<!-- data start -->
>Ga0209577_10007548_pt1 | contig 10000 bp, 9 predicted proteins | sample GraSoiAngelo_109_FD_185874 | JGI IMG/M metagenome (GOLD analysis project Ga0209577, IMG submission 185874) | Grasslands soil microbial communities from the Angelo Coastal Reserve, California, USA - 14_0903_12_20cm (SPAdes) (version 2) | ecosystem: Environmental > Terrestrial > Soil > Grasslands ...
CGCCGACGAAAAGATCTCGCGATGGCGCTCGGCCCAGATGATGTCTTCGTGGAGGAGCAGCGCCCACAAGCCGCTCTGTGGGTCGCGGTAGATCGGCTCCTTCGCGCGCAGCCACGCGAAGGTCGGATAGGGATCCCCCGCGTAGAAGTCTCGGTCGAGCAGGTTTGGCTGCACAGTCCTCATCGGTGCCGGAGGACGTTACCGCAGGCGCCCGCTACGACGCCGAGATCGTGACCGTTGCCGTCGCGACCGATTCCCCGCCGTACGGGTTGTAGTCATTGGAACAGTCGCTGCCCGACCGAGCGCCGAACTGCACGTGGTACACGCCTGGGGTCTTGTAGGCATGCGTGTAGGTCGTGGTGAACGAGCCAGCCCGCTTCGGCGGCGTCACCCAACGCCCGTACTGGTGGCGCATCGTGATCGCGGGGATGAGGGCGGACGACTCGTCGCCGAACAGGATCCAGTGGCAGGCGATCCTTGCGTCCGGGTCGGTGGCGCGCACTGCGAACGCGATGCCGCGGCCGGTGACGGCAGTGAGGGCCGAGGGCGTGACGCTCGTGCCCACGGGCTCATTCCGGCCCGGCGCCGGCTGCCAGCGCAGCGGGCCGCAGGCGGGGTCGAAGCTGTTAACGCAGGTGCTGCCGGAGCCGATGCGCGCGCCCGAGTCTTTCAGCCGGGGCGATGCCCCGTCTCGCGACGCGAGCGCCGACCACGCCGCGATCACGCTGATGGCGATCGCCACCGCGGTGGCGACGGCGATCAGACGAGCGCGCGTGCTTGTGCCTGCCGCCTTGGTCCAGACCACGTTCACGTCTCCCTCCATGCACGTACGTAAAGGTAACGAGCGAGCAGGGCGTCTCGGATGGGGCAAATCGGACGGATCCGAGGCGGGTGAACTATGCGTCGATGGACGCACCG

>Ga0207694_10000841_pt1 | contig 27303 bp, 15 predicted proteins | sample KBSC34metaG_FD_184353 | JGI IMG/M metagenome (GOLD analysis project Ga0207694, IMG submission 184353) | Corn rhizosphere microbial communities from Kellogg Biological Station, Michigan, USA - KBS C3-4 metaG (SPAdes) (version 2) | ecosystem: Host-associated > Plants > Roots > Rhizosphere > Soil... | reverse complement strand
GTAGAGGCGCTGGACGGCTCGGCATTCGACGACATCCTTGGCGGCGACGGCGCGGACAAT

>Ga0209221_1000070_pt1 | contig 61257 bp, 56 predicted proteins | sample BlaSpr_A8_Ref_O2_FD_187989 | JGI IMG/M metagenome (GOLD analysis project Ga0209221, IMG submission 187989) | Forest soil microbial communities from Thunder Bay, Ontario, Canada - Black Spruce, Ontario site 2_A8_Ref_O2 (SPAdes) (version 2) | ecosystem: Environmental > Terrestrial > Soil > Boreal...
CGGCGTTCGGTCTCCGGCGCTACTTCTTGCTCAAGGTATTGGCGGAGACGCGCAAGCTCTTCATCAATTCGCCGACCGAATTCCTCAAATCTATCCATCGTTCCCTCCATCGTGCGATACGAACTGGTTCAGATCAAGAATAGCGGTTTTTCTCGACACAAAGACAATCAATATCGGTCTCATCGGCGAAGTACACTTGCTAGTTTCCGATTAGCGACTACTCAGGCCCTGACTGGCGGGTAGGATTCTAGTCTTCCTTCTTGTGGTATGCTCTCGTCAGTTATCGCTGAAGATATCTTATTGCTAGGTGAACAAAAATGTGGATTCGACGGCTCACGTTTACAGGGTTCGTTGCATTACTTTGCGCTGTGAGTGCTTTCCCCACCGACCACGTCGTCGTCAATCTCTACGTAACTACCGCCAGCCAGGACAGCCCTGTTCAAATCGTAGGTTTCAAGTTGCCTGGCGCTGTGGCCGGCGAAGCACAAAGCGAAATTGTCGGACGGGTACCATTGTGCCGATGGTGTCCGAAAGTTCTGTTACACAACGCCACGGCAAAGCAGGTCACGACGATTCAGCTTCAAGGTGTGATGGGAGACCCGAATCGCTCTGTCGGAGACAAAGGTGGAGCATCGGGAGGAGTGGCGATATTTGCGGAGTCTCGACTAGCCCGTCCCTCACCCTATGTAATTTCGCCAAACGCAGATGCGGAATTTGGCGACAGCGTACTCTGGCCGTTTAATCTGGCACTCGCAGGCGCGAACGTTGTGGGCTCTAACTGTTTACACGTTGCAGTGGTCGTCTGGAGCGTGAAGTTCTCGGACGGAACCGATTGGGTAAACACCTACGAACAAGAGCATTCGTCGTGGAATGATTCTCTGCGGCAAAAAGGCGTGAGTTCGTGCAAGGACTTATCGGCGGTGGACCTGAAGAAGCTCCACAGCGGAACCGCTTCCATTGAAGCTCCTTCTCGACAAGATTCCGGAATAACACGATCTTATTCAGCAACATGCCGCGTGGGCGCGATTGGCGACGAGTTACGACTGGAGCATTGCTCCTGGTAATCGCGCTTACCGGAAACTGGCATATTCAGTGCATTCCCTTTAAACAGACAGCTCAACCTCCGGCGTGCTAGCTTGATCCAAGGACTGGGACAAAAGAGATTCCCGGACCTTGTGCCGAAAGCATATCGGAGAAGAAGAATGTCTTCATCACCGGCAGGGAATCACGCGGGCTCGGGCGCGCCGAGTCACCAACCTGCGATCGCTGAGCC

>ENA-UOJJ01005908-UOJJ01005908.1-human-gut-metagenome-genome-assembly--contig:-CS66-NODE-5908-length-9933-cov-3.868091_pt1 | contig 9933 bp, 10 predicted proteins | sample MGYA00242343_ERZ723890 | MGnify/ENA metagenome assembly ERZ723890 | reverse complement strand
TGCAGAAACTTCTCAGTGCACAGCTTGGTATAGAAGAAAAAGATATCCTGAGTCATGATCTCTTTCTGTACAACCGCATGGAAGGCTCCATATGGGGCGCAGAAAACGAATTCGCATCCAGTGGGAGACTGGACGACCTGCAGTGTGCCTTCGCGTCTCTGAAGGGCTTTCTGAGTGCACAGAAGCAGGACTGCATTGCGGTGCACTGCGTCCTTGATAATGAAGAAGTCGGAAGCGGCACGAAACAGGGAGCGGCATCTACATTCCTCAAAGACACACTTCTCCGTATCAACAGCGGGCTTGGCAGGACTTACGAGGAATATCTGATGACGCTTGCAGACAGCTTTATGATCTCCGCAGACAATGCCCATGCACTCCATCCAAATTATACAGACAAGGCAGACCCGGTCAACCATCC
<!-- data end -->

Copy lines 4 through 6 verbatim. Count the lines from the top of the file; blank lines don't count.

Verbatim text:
GTAGAGGCGCTGGACGGCTCGGCATTCGACGACATCCTTGGCGGCGACGGCGCGGACAAT

>Ga0209221_1000070_pt1 | contig 61257 bp, 56 predicted proteins | sample BlaSpr_A8_Ref_O2_FD_187989 | JGI IMG/M metagenome (GOLD analysis project Ga0209221, IMG submission 187989) | Forest soil microbial communities from Thunder Bay, Ontario, Canada - Black Spruce, Ontario site 2_A8_Ref_O2 (SPAdes) (version 2) | ecosystem: Environmental > Terrestrial > Soil > Boreal...
CGGCGTTCGGTCTCCGGCGCTACTTCTTGCTCAAGGTATTGGCGGAGACGCGCAAGCTCTTCATCAATTCGCCGACCGAATTCCTCAAATCTATCCATCGTTCCCTCCATCGTGCGATACGAACTGGTTCAGATCAAGAATAGCGGTTTTTCTCGACACAAAGACAATCAATATCGGTCTCATCGGCGAAGTACACTTGCTAGTTTCCGATTAGCGACTACTCAGGCCCTGACTGGCGGGTAGGATTCTAGTCTTCCTTCTTGTGGTATGCTCTCGTCAGTTATCGCTGAAGATATCTTATTGCTAGGTGAACAAAAATGTGGATTCGACGGCTCACGTTTACAGGGTTCGTTGCATTACTTTGCGCTGTGAGTGCTTTCCCCACCGACCACGTCGTCGTCAATCTCTACGTAACTACCGCCAGCCAGGACAGCCCTGTTCAAATCGTAGGTTTCAAGTTGCCTGGCGCTGTGGCCGGCGAAGCACAAAGCGAAATTGTCGGACGGGTACCATTGTGCCGATGGTGTCCGAAAGTTCTGTTACACAACGCCACGGCAAAGCAGGTCACGACGATTCAGCTTCAAGGTGTGATGGGAGACCCGAATCGCTCTGTCGGAGACAAAGGTGGAGCATCGGGAGGAGTGGCGATATTTGCGGAGTCTCGACTAGCCCGTCCCTCACCCTATGTAATTTCGCCAAACGCAGATGCGGAATTTGGCGACAGCGTACTCTGGCCGTTTAATCTGGCACTCGCAGGCGCGAACGTTGTGGGCTCTAACTGTTTACACGTTGCAGTGGTCGTCTGGAGCGTGAAGTTCTCGGACGGAACCGATTGGGTAAACACCTACGAACAAGAGCATTCGTCGTGGAATGATTCTCTGCGGCAAAAAGGCGTGAGTTCGTGCAAGGACTTATCGGCGGTGGACCTGAAGAAGCTCCACAGCGGAACCGCTTCCATTGAAGCTCCTTCTCGACAAGATTCCGGAATAACACGATCTTATTCAGCAACATGCCGCGTGGGCGCGATTGGCGACGAGTTACGACTGGAGCATTGCTCCTGGTAATCGCGCTTACCGGAAACTGGCATATTCAGTGCATTCCCTTTAAACAGACAGCTCAACCTCCGGCGTGCTAGCTTGATCCAAGGACTGGGACAAAAGAGATTCCCGGACCTTGTGCCGAAAGCATATCGGAGAAGAAGAATGTCTTCATCACCGGCAGGGAATCACGCGGGCTCGGGCGCGCCGAGTCACCAACCTGCGATCGCTGAGCC